First of all, Garmin’s support history for their pricey accessories is a bit spotty. They previously sold a footpod that has now been discontinued and decommissioned. I didn’t want to spend $70 on a running pod that would eventually become obsolete and useless.
Also, while I like the functionality of my Forerunner 245, some of the pod stats I’d want aren’t available for the 245. I’d have to upgrade to a new watch, and while I can afford that I don’t want to decommission this watch after only a year of use.
Also, others reported that the Running Dynamics pod, designed to clip to your waistband, had fallen off and been lost during runs for some people. Again, I don’t want to spend $70 on something and then lose it, especially if it’s that easy to lose (it’s a small, less than a walnut sized device). While I have solid running form with minimal bounce, I have had clips and other similar devices fall off my body or otherwise get lost during and after runs. I can see myself easily losing that pod during a run and not knowing until too far after the fact.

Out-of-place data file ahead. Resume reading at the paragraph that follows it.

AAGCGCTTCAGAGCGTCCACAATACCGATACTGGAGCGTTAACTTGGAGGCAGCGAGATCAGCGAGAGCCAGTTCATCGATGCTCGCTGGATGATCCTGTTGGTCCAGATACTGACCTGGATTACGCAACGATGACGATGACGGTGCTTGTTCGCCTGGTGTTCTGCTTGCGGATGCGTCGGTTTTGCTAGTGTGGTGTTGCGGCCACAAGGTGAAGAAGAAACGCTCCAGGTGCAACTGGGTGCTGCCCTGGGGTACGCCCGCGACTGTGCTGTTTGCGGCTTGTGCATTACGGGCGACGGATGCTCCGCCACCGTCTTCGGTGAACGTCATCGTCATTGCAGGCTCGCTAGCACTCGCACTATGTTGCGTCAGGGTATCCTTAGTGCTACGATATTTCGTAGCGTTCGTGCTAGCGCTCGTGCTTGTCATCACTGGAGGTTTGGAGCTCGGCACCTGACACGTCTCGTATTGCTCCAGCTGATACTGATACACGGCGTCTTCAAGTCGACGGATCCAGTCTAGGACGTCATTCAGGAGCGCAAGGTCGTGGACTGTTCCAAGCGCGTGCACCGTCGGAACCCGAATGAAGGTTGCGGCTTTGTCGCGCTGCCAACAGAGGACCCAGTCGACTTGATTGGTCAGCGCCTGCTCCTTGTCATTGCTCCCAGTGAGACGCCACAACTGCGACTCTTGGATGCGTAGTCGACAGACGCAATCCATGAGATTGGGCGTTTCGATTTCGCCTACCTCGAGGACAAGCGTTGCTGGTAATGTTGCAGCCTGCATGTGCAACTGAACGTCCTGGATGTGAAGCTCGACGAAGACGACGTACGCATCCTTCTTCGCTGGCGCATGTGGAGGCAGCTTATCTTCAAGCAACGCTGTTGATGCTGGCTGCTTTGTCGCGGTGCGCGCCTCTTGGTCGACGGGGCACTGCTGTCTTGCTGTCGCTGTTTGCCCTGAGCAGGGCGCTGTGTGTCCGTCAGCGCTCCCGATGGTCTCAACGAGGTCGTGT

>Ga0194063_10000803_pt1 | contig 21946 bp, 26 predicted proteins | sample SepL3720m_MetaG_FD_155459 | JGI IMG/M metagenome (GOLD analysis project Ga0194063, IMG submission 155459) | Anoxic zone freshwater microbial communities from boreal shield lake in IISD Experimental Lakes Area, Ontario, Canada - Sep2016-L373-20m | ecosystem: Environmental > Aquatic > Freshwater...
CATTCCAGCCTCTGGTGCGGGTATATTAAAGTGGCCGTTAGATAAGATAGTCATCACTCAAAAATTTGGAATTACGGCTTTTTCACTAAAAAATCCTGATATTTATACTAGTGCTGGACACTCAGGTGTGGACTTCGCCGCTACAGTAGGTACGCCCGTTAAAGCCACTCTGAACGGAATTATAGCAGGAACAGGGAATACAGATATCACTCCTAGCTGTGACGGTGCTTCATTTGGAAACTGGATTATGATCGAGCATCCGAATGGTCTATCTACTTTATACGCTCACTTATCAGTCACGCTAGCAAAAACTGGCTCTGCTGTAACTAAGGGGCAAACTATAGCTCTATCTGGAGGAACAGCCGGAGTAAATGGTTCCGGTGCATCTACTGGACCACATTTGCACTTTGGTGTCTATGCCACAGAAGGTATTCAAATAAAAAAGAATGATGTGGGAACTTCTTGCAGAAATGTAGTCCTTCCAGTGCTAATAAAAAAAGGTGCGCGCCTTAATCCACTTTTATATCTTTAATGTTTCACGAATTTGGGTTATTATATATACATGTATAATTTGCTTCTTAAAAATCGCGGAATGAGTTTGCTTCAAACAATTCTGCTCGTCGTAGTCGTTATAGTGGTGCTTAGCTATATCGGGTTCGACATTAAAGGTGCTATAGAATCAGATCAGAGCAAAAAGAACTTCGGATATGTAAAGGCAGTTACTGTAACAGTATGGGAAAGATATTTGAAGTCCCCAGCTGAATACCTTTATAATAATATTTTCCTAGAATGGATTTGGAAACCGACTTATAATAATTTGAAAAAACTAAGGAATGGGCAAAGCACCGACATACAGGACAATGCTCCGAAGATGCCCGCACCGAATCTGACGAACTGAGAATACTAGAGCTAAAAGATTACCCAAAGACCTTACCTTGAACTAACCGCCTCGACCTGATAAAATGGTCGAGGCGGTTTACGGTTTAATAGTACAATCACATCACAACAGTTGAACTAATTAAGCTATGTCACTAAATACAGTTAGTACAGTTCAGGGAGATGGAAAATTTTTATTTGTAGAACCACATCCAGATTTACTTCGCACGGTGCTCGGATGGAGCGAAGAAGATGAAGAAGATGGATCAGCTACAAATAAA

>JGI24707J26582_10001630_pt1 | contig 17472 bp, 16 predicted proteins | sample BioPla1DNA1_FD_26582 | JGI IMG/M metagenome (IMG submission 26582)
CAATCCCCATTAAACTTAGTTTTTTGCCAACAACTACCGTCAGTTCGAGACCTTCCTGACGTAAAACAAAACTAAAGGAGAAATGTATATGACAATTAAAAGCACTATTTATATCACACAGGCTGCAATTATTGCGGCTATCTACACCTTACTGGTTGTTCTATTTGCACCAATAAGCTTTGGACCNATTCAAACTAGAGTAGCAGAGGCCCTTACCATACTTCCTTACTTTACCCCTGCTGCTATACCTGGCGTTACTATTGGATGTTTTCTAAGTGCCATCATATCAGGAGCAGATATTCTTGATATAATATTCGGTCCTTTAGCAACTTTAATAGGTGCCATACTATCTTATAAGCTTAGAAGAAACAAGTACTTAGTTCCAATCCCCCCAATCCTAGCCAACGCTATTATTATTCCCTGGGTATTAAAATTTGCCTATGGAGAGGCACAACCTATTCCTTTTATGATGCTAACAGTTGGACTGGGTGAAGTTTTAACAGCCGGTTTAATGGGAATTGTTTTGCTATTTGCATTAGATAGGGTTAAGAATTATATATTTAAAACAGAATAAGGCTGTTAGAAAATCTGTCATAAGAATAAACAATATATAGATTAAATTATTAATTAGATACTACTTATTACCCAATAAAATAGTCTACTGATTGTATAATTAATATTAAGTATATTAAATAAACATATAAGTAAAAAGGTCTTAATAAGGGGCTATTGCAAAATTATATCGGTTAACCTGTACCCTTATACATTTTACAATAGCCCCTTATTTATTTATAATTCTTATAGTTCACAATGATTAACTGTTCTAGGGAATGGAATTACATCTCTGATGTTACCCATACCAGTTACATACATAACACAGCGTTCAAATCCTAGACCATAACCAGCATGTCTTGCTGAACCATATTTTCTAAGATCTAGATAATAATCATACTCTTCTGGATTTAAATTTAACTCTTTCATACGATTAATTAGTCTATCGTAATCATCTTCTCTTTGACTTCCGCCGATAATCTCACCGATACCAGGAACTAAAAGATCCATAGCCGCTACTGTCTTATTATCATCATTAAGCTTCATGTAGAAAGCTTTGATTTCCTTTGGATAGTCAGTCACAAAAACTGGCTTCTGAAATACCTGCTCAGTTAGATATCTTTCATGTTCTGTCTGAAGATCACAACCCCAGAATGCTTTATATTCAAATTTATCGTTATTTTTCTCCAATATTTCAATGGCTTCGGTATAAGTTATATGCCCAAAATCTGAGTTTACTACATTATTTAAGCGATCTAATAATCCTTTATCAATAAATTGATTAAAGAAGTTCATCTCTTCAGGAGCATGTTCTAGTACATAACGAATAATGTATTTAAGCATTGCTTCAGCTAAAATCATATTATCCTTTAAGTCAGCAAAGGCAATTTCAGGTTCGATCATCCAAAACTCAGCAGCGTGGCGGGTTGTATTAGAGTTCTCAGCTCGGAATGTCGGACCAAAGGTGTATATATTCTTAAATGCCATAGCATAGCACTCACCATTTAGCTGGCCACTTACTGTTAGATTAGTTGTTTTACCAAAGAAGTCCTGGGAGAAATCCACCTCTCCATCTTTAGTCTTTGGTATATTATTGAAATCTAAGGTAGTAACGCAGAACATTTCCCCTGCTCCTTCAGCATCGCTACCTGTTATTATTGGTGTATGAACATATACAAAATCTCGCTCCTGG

The Stryd pod, meanwhile, is a standard footpod clipped to your shoelaces, and in my experience those stay on solidly with no issues. Worst case scenario, I forget to transfer the pod to my current pair of shoes, and it sits at home.
The Stryd is also intended for use with their 3rd party Garmin Connect IQ app, which provides full functionality through any compatible Garmin watch (and my Forerunner 245 is one of them). I don’t need to change my watch to use it, and it shouldn’t compromise the regular Garmin data from my workouts (including maps, which for me are fairly important).
So that’s why I went with the Stryd instead of the Running Dynamics pod. Now what exactly am I looking to get out of a Stryd versus the regular data from my Forerunner?